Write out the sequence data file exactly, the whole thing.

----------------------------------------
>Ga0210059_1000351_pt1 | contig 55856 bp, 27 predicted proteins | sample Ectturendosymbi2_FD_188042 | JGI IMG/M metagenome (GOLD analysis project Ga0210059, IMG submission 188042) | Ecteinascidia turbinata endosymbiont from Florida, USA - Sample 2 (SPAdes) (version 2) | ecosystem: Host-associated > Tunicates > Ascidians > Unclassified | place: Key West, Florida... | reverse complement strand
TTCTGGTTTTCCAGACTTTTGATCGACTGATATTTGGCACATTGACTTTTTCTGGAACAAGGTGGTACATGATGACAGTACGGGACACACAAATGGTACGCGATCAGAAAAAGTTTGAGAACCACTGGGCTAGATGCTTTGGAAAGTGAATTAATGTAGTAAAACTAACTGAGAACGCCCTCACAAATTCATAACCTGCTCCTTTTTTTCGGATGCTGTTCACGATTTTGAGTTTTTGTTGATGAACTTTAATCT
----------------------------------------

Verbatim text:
>Ga0210059_1000351_pt1 | contig 55856 bp, 27 predicted proteins | sample Ectturendosymbi2_FD_188042 | JGI IMG/M metagenome (GOLD analysis project Ga0210059, IMG submission 188042) | Ecteinascidia turbinata endosymbiont from Florida, USA - Sample 2 (SPAdes) (version 2) | ecosystem: Host-associated > Tunicates > Ascidians > Unclassified | place: Key West, Florida... | reverse complement strand
TTCTGGTTTTCCAGACTTTTGATCGACTGATATTTGGCACATTGACTTTTTCTGGAACAAGGTGGTACATGATGACAGTACGGGACACACAAATGGTACGCGATCAGAAAAAGTTTGAGAACCACTGGGCTAGATGCTTTGGAAAGTGAATTAATGTAGTAAAACTAACTGAGAACGCCCTCACAAATTCATAACCTGCTCCTTTTTTTCGGATGCTGTTCACGATTTTGAGTTTTTGTTGATGAACTTTAATCT